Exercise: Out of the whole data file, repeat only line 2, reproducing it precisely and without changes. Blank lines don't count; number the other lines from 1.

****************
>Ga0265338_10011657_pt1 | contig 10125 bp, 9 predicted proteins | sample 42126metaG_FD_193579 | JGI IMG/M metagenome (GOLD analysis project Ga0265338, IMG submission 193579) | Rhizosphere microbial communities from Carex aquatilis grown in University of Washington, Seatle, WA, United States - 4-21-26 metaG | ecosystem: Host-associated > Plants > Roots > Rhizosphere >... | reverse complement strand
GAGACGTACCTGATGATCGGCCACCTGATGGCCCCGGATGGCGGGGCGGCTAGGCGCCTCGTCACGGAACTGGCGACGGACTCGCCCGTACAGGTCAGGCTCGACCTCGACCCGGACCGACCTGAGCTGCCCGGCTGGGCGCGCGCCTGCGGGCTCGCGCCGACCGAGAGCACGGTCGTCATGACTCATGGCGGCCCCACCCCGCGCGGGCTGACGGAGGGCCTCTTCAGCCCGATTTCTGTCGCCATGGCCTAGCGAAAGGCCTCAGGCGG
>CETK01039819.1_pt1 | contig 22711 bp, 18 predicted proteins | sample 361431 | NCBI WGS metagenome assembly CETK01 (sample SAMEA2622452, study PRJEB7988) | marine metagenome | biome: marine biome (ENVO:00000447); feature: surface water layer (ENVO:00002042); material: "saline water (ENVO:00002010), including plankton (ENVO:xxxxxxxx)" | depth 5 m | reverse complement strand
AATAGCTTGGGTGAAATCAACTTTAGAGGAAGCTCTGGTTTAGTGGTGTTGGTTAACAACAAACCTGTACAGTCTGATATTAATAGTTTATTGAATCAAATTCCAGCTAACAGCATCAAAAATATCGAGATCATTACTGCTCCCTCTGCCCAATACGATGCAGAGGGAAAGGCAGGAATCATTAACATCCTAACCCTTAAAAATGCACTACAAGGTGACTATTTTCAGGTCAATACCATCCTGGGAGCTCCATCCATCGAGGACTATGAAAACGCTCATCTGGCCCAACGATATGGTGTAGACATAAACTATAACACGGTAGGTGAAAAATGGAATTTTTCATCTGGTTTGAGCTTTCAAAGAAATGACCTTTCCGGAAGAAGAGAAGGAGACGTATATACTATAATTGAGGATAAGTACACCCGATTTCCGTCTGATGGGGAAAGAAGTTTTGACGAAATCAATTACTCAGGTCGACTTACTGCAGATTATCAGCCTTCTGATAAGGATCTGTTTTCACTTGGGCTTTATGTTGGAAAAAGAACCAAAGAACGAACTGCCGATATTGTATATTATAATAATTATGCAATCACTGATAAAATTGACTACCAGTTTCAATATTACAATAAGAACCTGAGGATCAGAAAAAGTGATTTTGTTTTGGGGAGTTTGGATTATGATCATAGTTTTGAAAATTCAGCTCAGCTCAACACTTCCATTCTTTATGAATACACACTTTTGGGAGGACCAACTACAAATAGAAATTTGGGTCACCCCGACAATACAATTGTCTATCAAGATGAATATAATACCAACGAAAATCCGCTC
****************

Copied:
GAGACGTACCTGATGATCGGCCACCTGATGGCCCCGGATGGCGGGGCGGCTAGGCGCCTCGTCACGGAACTGGCGACGGACTCGCCCGTACAGGTCAGGCTCGACCTCGACCCGGACCGACCTGAGCTGCCCGGCTGGGCGCGCGCCTGCGGGCTCGCGCCGACCGAGAGCACGGTCGTCATGACTCATGGCGGCCCCACCCCGCGCGGGCTGACGGAGGGCCTCTTCAGCCCGATTTCTGTCGCCATGGCCTAGCGAAAGGCCTCAGGCGG